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Using syndromic data to investigate gastrointestinal illness associatedv4
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Using syndromic data to investigate gastrointestinal illness associatedv4

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Houston Department of Health & Human Services

Houston Department of Health & Human Services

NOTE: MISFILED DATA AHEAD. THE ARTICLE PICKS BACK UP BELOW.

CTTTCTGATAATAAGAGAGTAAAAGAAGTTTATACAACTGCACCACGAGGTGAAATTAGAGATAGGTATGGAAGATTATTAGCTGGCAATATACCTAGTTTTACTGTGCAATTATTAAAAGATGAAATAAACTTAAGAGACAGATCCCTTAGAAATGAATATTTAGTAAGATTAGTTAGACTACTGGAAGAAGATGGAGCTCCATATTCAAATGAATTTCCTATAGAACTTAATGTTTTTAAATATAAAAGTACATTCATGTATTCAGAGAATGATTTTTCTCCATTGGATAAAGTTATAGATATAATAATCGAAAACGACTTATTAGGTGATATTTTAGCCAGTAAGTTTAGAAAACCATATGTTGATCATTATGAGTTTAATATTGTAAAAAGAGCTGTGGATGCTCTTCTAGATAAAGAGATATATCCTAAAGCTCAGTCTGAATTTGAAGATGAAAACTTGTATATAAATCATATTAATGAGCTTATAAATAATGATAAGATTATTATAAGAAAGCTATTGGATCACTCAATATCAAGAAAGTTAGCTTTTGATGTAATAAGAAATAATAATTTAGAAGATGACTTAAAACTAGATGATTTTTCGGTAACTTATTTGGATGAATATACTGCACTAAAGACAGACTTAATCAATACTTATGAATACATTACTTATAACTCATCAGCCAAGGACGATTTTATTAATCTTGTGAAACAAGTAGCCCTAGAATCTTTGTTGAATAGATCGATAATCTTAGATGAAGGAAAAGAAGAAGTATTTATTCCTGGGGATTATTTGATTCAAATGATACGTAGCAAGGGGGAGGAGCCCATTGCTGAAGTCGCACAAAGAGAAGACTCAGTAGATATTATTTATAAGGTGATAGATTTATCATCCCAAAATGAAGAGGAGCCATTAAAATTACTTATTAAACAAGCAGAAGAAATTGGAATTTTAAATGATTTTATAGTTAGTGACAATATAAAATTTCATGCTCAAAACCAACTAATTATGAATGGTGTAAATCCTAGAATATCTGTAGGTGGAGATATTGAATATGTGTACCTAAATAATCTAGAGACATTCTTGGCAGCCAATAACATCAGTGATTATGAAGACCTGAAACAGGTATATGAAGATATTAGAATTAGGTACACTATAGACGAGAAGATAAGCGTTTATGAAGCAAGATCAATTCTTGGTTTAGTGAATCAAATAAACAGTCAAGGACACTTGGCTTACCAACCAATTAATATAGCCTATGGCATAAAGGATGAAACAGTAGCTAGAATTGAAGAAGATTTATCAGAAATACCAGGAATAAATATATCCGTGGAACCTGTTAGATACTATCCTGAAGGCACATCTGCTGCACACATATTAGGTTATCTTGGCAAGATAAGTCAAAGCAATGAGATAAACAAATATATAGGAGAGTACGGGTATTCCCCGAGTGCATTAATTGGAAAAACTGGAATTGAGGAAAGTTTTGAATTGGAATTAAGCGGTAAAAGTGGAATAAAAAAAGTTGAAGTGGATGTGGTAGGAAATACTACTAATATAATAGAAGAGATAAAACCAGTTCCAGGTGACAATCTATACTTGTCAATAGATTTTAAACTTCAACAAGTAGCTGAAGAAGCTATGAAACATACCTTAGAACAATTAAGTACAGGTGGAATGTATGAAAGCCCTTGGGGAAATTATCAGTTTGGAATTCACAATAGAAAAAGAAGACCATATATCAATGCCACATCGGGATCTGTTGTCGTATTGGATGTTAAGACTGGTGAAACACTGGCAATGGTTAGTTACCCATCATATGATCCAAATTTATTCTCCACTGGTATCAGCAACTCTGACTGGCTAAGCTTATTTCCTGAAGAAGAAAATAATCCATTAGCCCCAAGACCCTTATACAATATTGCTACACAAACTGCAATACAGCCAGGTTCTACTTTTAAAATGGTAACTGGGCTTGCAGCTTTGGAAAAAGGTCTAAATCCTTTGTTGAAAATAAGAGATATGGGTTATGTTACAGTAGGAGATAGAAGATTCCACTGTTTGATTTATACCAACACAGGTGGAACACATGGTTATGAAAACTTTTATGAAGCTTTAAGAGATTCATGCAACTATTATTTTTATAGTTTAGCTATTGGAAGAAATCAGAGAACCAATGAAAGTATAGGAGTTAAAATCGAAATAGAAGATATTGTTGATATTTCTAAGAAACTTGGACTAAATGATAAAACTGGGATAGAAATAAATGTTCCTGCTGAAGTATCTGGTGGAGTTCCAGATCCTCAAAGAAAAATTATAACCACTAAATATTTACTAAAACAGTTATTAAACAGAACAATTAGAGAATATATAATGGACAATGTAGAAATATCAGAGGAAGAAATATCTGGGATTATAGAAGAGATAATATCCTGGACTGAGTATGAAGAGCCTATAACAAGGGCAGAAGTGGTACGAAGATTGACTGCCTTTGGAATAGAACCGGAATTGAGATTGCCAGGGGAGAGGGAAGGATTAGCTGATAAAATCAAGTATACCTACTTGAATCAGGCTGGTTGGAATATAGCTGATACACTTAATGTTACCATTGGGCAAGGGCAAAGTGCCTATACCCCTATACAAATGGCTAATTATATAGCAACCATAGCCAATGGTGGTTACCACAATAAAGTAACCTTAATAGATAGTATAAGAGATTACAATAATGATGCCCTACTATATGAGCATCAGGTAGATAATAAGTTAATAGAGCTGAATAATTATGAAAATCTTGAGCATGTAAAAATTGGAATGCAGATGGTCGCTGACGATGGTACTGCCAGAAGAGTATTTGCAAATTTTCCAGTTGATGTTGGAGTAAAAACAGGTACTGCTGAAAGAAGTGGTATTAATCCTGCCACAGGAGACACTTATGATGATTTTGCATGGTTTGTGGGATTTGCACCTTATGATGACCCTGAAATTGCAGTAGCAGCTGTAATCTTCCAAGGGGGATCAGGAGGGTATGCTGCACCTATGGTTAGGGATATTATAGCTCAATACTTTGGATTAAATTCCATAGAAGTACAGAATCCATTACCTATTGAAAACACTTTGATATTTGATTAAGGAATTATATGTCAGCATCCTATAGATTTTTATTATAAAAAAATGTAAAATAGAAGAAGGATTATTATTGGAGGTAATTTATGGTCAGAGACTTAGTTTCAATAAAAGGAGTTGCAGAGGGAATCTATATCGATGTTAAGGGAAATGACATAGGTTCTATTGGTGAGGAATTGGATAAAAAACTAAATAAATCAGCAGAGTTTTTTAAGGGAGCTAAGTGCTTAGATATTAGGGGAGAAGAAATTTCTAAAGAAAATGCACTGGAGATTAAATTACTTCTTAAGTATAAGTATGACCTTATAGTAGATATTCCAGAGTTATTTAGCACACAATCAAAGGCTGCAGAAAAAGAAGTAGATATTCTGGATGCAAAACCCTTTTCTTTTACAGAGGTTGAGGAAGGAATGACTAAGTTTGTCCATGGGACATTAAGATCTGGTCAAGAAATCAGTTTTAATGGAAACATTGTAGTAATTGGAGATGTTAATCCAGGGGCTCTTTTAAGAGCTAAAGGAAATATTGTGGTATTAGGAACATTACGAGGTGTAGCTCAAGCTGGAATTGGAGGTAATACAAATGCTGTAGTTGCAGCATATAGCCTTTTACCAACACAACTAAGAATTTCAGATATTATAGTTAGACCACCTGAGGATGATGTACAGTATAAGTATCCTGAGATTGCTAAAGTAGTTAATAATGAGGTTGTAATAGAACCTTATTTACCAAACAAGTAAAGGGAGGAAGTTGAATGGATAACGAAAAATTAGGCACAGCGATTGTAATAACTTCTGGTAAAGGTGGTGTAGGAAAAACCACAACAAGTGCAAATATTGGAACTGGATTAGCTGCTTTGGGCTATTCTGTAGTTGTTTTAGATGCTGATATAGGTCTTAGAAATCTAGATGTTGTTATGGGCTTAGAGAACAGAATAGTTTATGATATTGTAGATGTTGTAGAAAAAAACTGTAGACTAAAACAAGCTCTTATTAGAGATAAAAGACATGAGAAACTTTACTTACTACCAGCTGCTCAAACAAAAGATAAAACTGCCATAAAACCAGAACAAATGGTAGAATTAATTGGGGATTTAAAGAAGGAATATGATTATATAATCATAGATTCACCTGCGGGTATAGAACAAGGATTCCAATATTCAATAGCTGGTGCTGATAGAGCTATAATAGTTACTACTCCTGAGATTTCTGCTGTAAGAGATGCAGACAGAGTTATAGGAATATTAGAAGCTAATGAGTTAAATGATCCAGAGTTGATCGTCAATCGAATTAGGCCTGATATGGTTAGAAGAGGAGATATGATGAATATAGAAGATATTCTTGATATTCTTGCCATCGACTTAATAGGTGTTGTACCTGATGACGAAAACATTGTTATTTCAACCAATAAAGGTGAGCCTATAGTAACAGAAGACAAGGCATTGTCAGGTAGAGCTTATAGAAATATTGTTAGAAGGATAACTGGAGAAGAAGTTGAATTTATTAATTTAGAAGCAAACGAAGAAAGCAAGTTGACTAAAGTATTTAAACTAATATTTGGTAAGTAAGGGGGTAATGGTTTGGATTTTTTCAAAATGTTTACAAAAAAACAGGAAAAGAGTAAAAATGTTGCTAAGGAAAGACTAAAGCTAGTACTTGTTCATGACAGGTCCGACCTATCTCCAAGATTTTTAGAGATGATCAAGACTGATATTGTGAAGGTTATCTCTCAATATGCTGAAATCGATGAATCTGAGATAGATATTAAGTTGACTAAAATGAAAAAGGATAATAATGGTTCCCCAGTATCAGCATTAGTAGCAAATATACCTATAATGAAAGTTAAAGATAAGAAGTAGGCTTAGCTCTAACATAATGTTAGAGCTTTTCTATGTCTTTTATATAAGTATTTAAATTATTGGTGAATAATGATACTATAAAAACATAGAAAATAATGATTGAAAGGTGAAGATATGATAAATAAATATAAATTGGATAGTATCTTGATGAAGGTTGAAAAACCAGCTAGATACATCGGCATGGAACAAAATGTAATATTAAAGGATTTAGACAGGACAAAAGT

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  1. Increasing the Specificity of Syndromic Data Queries to Investigate Food and Water-Borne Illness Complaints in Houston Olushola Adeleye, MD, MPH. 1 , Mary Carvalho, MPH. 1 , Melissa Halm, MPH. 1 , Anthony Eshofonie, MD, MPH. 1 , Arnulfo C. Rosario Jr., MD, MPH 2 , Debo Awosika-Olumo, MD, MS, MPH 1 . 1 Bureau of Epidemiology and 2 Information Systems Bureau, Office of Surveillance and Public Health Preparedness, Houston Department of Health and Human Services Objective To improve the specificity of syndromic surveillance data queries for gastro-intestinal illness caused by a water or food-borne illness. Background In February of 2007, the Bureau of Epidemiology (BOE) received a request from Houston Department of Public Works to investigate a possible rise in GI illness associated with complaints about poor water quality in a Northeastern Houston neighborhood. To investigate this complaint, BOE utilized syndromic data from our Real-Time Outbreak Disease Surveillance (RODS). The initial investigation raised concern about the specificity of the definition used for Gastro-Intestinal complaints in the RODS system for food-borne or water-borne infectious disease. This project built on the original investigation to develop a more specific query for water and food borne illness causing gastro-intestinal illness. <ul><li>Methods </li></ul><ul><li>To investigate the specificity of query result for gastro-intestinal complaints associated with an infectious agent, RODS data were queried for: </li></ul><ul><ul><li>Standard GI definition: Any ER chief complaint that states pain, cramps, distension or swelling anywhere in the abdomen, nausea, vomiting, or diarrhea. </li></ul></ul><ul><ul><li>Abdominal pain </li></ul></ul><ul><ul><li>Nausea and vomiting </li></ul></ul><ul><ul><li>Diarrhea </li></ul></ul><ul><li>The queried complaints were: </li></ul><ul><ul><li>Graphed by week and age category </li></ul></ul><ul><ul><li>Aggregated and mapped to the home zipcode using ArcGIS 9.1. </li></ul></ul><ul><li>Data Source: Houston RODS: Collects and synthesizes real-time chief complaint data from 34 area hospitals and health facilities, representing approximately 70% coverage of licensed Emergency Department (ED) beds in the Houston area. </li></ul>Figure 3a, 3b, 4a and 4b: A comparison of GI complaints as used for the initial investigation and a query of Diarrheal complaints for the same time period (October 2006 through March 2007) by area and by age category Summary and Conclusion The gastro-intestinal syndrome category in the RODS system encompasses a large range of complaints, that show large variations throughout the year. This broad spectrum of complaints often makes it difficult to identify increases in ED visits associated with cluster of gastrointestinal illness associated with an infectious agent. Querying Houston’s syndromic data for Diarrheal complaints resulted in count of ED visits that showed less variation throughout the year and increased only during a known period of norovirus outbreaks in Houston. This result suggests that a query for diarrheal complaints, may be a highly specific indicator of outbreaks or clusters of infectious gastrointestinal illness. The rise in GI illness in Houston’s case report and syndromic data during the time period of interest can be attributed primarily to a spike in illness in children under 4 years of age. These increases were not replicated in Northeast Houston where the water complaints originated. Maps of both GI and Diarrheal complaints showed similar spatial patterns. There were low levels of illness in the Northeastern Houston area during the time period of interest. While initially designed as an early event detection system, syndromic data has proven to be a rich data source for supporting case reporting in the City of Houston, Bureau of Epidemiology. Acknowledgements Dr. Jeremy Espino of General Biodefense University of Pittsburg RODS Laboratory GIS Department, HDHHS Figure 5a and 5b: A comparison of Gastrointestinal complaints and Diarrheal ED complaints by zipcode of home address from January – March 2007. Figure 2: GI Illness ED visits in RODS. Variations on Gastrointestinal Illness were graphed to identify the most specific query for gastro-intestinal illness associated with diarrhea, nausea and/or vomiting. Diarrheal complaint counts were highly consistent throughout the year with the exception of the ’07 winter, during a known norovirus outbreak. Given the specificity of this category for the known gastro-intestinal illness outbreak, it was chosen for further analysis. Results Norovirus Outbreaks Norovirus Outbreaks

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